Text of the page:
I had the honor of being the guardian for one of the two University of Pretoria productions performing in the National Arts Festival in Grahamstown, South Africa. This entailed helping to drive a 10 seat van with a trailer full of luggage on a journey of about 12 hours. Since there was no scenery, the costumes and the props rode in the van with us. There were so many different kinds of theatre going on at the Festival that it was difficult to choose which ones to watch. Eventually I learned to rely on The Cue – the daily newspaper. U.P’s production of As Night Falls was awarded an Ovation Award and featured on the front page of the Cue!
|The long road to Grahamstown, South Africa featured potholes with giraffes's head sticking up out of them. This is a common occurrence, according to South Africans.|
One of my Fulbright goals was to experience all of the different kind of theatre I could from Physical theatre to regular drama, with mime and puppet work in between and a little bit of dance, music and singing thrown in. There were more than 3,000 events to choose from in a period of 10 days. Some of these events were international in scope, like the Sky Like Sky production produced by recent Fulbrighter, Emily Mendelsohn with her actors from Rwanda.
Since everyone had to travel from their home institutions, productions had very limited scenery and so the only events that had anything of great scenery spectacle were the Rhodes theatre productions because they were in their own theatre. Lighting for most of the productions was flat and unimaginative because the venues had basic plighting plots and nearly zero time to add specials. I should say that they often had nearly half of a basic lighting plot. In fact most venues were lucky to have 2 or 3 booms or side lighting pipes with three or four instruments and four front lights and four back lights. Lighting designers did their level best with these limitations, and some made it work and some did not. It really depended upon how bendable the choreographers or directors were, to move their actors into the available light.
In the end, much of the theatre I saw was physical in a way that increased the storytelling aspects of every production. It is subtle, but the University of Pretoria students could quickly point out troupes that had had no physical theatre training. It showed in their incomplete or clumsy movements. Perhaps this is one great reason why they won their award. Below are pictures! As you can see, their lighting designer Bailey Snyman and choregographer Nicky Haskins managed very well including clear use of warm and cool tones for different moments.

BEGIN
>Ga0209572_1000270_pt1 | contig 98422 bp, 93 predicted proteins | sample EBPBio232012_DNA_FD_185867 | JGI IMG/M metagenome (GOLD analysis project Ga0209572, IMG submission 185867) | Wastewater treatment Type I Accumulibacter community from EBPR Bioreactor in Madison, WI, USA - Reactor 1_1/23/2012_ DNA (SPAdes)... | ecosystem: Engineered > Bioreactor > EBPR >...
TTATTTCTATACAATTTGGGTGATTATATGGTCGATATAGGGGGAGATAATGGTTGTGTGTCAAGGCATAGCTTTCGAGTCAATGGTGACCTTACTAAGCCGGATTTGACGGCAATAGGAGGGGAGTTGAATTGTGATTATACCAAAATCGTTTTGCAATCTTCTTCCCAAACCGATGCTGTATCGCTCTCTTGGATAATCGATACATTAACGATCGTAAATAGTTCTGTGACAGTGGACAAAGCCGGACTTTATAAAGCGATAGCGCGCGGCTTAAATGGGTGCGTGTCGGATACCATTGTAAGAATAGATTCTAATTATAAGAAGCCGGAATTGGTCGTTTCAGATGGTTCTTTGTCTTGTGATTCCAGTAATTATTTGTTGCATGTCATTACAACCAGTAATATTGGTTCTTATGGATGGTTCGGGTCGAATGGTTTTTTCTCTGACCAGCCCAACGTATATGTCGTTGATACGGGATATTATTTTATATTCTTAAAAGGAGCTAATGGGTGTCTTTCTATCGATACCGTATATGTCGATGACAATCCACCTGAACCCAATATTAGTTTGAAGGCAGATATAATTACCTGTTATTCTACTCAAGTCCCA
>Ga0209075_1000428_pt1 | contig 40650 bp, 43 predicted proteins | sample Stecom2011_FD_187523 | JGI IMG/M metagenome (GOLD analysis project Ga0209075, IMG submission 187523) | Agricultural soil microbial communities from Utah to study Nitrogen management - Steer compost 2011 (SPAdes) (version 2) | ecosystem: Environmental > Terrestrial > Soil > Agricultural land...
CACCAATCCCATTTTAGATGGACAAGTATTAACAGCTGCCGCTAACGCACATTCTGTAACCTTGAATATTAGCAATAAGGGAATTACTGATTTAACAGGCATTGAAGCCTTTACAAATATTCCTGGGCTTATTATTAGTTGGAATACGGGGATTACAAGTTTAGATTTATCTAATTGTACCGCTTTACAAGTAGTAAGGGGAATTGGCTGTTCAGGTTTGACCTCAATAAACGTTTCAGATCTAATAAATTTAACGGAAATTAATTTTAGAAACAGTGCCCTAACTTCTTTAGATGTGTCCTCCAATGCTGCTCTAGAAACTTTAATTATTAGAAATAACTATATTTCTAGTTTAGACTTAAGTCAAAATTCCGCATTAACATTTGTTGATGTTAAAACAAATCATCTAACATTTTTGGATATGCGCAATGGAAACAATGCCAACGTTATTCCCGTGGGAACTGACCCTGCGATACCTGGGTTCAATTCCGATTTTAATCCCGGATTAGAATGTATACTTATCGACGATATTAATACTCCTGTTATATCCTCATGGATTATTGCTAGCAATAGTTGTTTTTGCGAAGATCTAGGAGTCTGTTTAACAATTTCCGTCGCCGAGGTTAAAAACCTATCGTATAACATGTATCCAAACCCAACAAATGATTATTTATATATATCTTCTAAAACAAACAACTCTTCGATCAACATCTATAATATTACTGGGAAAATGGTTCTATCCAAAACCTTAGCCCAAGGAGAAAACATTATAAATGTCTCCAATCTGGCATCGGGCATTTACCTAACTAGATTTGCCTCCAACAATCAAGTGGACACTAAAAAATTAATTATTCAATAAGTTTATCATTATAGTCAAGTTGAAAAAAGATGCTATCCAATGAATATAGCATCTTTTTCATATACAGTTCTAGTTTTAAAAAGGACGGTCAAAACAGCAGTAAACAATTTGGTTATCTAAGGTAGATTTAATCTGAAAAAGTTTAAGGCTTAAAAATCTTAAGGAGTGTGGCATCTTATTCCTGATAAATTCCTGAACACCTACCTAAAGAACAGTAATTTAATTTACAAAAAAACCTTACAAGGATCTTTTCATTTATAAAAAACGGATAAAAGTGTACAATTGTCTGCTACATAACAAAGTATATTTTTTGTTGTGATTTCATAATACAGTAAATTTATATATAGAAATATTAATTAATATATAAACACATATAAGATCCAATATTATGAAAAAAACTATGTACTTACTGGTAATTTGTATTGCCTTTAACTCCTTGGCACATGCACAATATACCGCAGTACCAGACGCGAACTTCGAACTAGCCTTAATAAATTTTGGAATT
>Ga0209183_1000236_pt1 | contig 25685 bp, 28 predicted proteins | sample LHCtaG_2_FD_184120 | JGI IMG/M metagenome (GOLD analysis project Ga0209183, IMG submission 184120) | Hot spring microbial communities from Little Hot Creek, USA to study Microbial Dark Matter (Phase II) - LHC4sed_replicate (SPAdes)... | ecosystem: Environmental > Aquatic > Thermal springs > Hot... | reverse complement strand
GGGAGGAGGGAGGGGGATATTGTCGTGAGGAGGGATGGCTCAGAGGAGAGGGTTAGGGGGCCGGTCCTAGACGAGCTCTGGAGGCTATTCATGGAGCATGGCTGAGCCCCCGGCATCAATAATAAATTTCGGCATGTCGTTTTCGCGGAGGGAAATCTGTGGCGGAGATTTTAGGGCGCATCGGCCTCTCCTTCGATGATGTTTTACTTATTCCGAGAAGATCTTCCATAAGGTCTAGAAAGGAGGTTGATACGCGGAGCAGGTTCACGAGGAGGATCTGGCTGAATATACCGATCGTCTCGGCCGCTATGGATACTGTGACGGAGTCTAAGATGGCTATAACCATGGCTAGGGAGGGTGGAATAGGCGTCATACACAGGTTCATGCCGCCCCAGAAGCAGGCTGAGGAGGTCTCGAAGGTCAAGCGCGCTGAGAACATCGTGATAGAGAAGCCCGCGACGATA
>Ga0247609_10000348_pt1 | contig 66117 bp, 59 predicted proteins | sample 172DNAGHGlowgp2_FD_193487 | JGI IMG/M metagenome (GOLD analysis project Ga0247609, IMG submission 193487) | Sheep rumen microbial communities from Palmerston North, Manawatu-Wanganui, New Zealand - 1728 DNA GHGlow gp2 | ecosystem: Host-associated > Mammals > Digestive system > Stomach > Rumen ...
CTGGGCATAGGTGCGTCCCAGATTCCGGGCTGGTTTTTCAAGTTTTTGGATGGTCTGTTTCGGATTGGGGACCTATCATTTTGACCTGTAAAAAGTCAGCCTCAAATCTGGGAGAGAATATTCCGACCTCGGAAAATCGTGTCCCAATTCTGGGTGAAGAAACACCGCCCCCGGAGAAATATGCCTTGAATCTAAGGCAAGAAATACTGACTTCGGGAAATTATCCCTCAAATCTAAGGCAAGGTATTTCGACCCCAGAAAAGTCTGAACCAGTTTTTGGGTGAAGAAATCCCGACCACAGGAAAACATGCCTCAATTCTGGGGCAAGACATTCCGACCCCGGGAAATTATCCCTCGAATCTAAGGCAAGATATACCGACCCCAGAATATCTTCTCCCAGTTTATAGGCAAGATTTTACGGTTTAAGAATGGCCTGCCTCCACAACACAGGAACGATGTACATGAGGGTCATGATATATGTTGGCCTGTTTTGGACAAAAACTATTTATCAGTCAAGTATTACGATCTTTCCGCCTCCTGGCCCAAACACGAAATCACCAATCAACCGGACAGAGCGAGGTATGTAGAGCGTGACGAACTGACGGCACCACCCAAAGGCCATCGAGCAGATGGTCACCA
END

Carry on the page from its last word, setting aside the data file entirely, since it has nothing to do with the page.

|The actors also used LED camping lanterns and silver grey folding chairs.|
|The main focus in the dance was on the woman in white. She represented Helen Martins, South Africa's foremost Outsider Artist.|
A fair explanation of Helen Martins' unusual work and bizarre history can be found at http://africanhistory.about.com/od/biography/p/OwlHouse.htm Nicky Haskins is not the only one to use Helen's unusual life as a source of inspiration. Athol Fugard's Road to Mecca does a wonderful job of capturing the Outsider spirit as well.
|The actor playing Helen is physically very strong, and not only exhibited total trust and relaxation when being lifted and dragged about in a manner to relate the abuse Helen faced, but also managed a few good lifts of others as well.|
|In this scene the actors are taunting Helen.|
|They capture her, and forcer her to wear this cage skirt which to me represented a final attempt at being normal.|
|A social scene - a party - shows Helen cannot manage with other people, and ends in two ugly rapes.|
|In the end, Helen takes her own life. In this scene, her employee/lover find her and is in anguish, dancing a fantastic solo.|
The movement in this piece was really difficult to capture on film. I am adamant about not using flah and really tried to capture the darkness of the piece. I hope that through these photos you can see why As Night Falls received an Ovation Award.